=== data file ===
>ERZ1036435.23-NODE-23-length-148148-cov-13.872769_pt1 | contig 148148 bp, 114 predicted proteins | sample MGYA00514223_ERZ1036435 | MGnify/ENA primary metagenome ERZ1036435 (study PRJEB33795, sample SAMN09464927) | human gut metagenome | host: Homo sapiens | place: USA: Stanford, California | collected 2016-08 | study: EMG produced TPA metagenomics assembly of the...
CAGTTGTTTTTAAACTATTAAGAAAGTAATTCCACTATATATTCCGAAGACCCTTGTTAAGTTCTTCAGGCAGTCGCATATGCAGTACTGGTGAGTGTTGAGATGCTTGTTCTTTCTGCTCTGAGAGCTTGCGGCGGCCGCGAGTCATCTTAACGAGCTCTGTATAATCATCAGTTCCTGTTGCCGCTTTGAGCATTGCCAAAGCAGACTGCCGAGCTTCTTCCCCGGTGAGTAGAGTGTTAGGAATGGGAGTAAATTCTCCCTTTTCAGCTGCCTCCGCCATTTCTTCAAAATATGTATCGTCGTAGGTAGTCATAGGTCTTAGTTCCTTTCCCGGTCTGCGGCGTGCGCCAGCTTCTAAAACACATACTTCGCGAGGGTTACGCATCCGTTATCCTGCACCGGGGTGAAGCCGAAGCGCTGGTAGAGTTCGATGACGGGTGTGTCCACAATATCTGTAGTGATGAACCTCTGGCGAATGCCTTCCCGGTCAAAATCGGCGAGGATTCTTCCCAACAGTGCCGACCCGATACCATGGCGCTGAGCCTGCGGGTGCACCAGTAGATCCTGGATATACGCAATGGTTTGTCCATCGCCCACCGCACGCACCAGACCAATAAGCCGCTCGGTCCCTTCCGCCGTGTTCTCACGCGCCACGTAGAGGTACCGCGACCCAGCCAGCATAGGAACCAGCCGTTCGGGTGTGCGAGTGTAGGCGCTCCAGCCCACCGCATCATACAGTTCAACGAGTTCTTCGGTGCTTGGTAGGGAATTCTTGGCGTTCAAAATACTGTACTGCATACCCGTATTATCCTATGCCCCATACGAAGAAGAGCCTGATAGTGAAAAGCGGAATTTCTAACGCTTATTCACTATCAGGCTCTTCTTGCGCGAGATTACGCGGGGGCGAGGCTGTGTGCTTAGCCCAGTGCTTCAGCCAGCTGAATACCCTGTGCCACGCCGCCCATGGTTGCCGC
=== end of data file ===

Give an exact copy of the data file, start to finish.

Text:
>ERZ1036435.23-NODE-23-length-148148-cov-13.872769_pt1 | contig 148148 bp, 114 predicted proteins | sample MGYA00514223_ERZ1036435 | MGnify/ENA primary metagenome ERZ1036435 (study PRJEB33795, sample SAMN09464927) | human gut metagenome | host: Homo sapiens | place: USA: Stanford, California | collected 2016-08 | study: EMG produced TPA metagenomics assembly of the...
CAGTTGTTTTTAAACTATTAAGAAAGTAATTCCACTATATATTCCGAAGACCCTTGTTAAGTTCTTCAGGCAGTCGCATATGCAGTACTGGTGAGTGTTGAGATGCTTGTTCTTTCTGCTCTGAGAGCTTGCGGCGGCCGCGAGTCATCTTAACGAGCTCTGTATAATCATCAGTTCCTGTTGCCGCTTTGAGCATTGCCAAAGCAGACTGCCGAGCTTCTTCCCCGGTGAGTAGAGTGTTAGGAATGGGAGTAAATTCTCCCTTTTCAGCTGCCTCCGCCATTTCTTCAAAATATGTATCGTCGTAGGTAGTCATAGGTCTTAGTTCCTTTCCCGGTCTGCGGCGTGCGCCAGCTTCTAAAACACATACTTCGCGAGGGTTACGCATCCGTTATCCTGCACCGGGGTGAAGCCGAAGCGCTGGTAGAGTTCGATGACGGGTGTGTCCACAATATCTGTAGTGATGAACCTCTGGCGAATGCCTTCCCGGTCAAAATCGGCGAGGATTCTTCCCAACAGTGCCGACCCGATACCATGGCGCTGAGCCTGCGGGTGCACCAGTAGATCCTGGATATACGCAATGGTTTGTCCATCGCCCACCGCACGCACCAGACCAATAAGCCGCTCGGTCCCTTCCGCCGTGTTCTCACGCGCCACGTAGAGGTACCGCGACCCAGCCAGCATAGGAACCAGCCGTTCGGGTGTGCGAGTGTAGGCGCTCCAGCCCACCGCATCATACAGTTCAACGAGTTCTTCGGTGCTTGGTAGGGAATTCTTGGCGTTCAAAATACTGTACTGCATACCCGTATTATCCTATGCCCCATACGAAGAAGAGCCTGATAGTGAAAAGCGGAATTTCTAACGCTTATTCACTATCAGGCTCTTCTTGCGCGAGATTACGCGGGGGCGAGGCTGTGTGCTTAGCCCAGTGCTTCAGCCAGCTGAATACCCTGTGCCACGCCGCCCATGGTTGCCGC